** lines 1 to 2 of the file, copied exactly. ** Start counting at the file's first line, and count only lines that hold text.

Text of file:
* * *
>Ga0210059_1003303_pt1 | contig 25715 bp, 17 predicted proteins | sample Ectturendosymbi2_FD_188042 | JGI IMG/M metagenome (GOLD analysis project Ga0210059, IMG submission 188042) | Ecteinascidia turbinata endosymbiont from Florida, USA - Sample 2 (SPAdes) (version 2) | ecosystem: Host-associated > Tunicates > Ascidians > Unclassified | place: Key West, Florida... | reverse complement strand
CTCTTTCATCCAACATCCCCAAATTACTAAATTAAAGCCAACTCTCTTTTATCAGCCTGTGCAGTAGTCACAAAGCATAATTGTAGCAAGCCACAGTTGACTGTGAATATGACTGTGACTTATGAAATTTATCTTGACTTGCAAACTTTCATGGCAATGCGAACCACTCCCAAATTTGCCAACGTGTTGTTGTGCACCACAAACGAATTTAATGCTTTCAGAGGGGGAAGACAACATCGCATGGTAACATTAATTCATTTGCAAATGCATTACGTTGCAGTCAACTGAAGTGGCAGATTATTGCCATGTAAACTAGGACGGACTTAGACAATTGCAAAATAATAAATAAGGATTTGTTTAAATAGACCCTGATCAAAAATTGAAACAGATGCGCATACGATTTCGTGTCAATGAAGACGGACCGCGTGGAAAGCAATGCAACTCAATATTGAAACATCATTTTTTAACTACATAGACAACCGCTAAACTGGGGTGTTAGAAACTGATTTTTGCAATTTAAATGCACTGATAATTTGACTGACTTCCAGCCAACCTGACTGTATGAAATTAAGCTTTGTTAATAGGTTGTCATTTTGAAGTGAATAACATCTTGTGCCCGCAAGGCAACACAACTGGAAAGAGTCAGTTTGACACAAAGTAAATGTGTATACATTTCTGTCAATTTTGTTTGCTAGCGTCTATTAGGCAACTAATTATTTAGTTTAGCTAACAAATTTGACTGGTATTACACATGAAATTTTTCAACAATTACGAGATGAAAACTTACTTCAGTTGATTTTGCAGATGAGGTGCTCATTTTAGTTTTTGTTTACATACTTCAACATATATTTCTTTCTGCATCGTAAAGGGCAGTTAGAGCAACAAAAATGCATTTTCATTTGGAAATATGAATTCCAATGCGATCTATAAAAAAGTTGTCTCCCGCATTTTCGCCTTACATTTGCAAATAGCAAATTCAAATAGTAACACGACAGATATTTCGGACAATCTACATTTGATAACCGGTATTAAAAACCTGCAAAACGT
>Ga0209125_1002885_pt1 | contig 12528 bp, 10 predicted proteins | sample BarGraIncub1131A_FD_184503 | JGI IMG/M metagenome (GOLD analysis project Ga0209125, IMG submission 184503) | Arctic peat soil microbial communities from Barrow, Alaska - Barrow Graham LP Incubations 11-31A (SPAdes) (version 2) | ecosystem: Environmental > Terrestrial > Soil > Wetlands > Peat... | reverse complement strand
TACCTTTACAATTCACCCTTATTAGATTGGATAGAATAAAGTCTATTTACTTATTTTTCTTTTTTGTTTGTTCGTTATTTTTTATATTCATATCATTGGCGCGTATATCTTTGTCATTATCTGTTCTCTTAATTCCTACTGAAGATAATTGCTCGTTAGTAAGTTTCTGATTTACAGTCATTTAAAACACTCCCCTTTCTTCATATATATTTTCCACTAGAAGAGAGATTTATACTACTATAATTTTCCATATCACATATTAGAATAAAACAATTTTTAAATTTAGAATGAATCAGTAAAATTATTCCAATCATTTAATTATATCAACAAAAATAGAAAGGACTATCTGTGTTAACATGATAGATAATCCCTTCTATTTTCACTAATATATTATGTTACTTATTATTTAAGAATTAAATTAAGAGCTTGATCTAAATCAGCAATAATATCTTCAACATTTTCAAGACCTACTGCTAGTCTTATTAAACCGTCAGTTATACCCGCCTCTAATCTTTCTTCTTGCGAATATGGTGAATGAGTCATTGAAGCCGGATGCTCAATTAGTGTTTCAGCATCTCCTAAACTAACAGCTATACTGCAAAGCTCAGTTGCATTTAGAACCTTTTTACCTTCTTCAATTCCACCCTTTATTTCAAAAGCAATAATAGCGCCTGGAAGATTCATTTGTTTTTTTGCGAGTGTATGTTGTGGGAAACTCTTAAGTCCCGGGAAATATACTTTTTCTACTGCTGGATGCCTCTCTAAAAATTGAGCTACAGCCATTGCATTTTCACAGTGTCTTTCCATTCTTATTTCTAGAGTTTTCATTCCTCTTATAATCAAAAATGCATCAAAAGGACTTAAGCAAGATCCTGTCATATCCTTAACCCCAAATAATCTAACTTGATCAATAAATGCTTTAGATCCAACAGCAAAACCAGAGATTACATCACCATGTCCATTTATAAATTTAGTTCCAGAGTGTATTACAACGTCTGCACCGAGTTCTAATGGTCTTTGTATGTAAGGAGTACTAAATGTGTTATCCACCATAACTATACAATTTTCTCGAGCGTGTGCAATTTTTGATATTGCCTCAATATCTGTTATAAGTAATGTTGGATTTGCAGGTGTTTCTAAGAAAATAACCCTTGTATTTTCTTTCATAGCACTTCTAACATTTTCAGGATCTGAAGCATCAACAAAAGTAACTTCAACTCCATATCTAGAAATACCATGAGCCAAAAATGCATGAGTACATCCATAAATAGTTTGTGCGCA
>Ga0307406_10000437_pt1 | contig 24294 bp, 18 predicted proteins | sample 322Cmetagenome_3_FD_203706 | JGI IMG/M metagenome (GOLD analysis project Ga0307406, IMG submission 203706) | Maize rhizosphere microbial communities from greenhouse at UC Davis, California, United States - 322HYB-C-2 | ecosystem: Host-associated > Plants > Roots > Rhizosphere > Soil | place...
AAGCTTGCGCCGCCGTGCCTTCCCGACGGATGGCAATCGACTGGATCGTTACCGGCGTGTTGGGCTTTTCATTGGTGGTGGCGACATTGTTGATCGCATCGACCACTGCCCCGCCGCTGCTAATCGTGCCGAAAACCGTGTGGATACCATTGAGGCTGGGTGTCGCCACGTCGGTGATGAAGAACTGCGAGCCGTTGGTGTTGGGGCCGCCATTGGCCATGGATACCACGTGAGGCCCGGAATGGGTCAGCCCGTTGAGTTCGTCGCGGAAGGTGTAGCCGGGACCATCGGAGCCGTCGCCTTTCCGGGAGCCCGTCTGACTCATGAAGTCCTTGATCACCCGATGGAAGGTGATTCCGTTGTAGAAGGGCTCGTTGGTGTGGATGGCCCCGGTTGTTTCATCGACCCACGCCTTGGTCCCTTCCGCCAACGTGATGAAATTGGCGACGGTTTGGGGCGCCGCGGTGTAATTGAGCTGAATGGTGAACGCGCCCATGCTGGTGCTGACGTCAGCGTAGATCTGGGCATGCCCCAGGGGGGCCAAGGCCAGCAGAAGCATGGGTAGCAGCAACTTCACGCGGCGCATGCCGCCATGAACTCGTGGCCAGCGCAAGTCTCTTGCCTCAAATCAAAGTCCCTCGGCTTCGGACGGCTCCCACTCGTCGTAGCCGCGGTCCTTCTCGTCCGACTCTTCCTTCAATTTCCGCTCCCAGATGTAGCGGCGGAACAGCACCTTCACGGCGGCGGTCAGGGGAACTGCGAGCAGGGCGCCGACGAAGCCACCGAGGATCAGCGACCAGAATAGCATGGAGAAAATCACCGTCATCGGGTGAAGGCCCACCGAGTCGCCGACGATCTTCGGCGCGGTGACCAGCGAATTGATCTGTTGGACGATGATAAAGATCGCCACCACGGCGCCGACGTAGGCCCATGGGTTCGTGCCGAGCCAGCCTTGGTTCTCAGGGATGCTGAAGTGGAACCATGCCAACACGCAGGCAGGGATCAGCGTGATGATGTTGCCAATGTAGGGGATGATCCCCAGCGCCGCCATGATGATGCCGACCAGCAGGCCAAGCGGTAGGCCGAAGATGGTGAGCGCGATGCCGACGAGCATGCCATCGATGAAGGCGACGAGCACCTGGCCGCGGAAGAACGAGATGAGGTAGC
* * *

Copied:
>Ga0210059_1003303_pt1 | contig 25715 bp, 17 predicted proteins | sample Ectturendosymbi2_FD_188042 | JGI IMG/M metagenome (GOLD analysis project Ga0210059, IMG submission 188042) | Ecteinascidia turbinata endosymbiont from Florida, USA - Sample 2 (SPAdes) (version 2) | ecosystem: Host-associated > Tunicates > Ascidians > Unclassified | place: Key West, Florida... | reverse complement strand
CTCTTTCATCCAACATCCCCAAATTACTAAATTAAAGCCAACTCTCTTTTATCAGCCTGTGCAGTAGTCACAAAGCATAATTGTAGCAAGCCACAGTTGACTGTGAATATGACTGTGACTTATGAAATTTATCTTGACTTGCAAACTTTCATGGCAATGCGAACCACTCCCAAATTTGCCAACGTGTTGTTGTGCACCACAAACGAATTTAATGCTTTCAGAGGGGGAAGACAACATCGCATGGTAACATTAATTCATTTGCAAATGCATTACGTTGCAGTCAACTGAAGTGGCAGATTATTGCCATGTAAACTAGGACGGACTTAGACAATTGCAAAATAATAAATAAGGATTTGTTTAAATAGACCCTGATCAAAAATTGAAACAGATGCGCATACGATTTCGTGTCAATGAAGACGGACCGCGTGGAAAGCAATGCAACTCAATATTGAAACATCATTTTTTAACTACATAGACAACCGCTAAACTGGGGTGTTAGAAACTGATTTTTGCAATTTAAATGCACTGATAATTTGACTGACTTCCAGCCAACCTGACTGTATGAAATTAAGCTTTGTTAATAGGTTGTCATTTTGAAGTGAATAACATCTTGTGCCCGCAAGGCAACACAACTGGAAAGAGTCAGTTTGACACAAAGTAAATGTGTATACATTTCTGTCAATTTTGTTTGCTAGCGTCTATTAGGCAACTAATTATTTAGTTTAGCTAACAAATTTGACTGGTATTACACATGAAATTTTTCAACAATTACGAGATGAAAACTTACTTCAGTTGATTTTGCAGATGAGGTGCTCATTTTAGTTTTTGTTTACATACTTCAACATATATTTCTTTCTGCATCGTAAAGGGCAGTTAGAGCAACAAAAATGCATTTTCATTTGGAAATATGAATTCCAATGCGATCTATAAAAAAGTTGTCTCCCGCATTTTCGCCTTACATTTGCAAATAGCAAATTCAAATAGTAACACGACAGATATTTCGGACAATCTACATTTGATAACCGGTATTAAAAACCTGCAAAACGT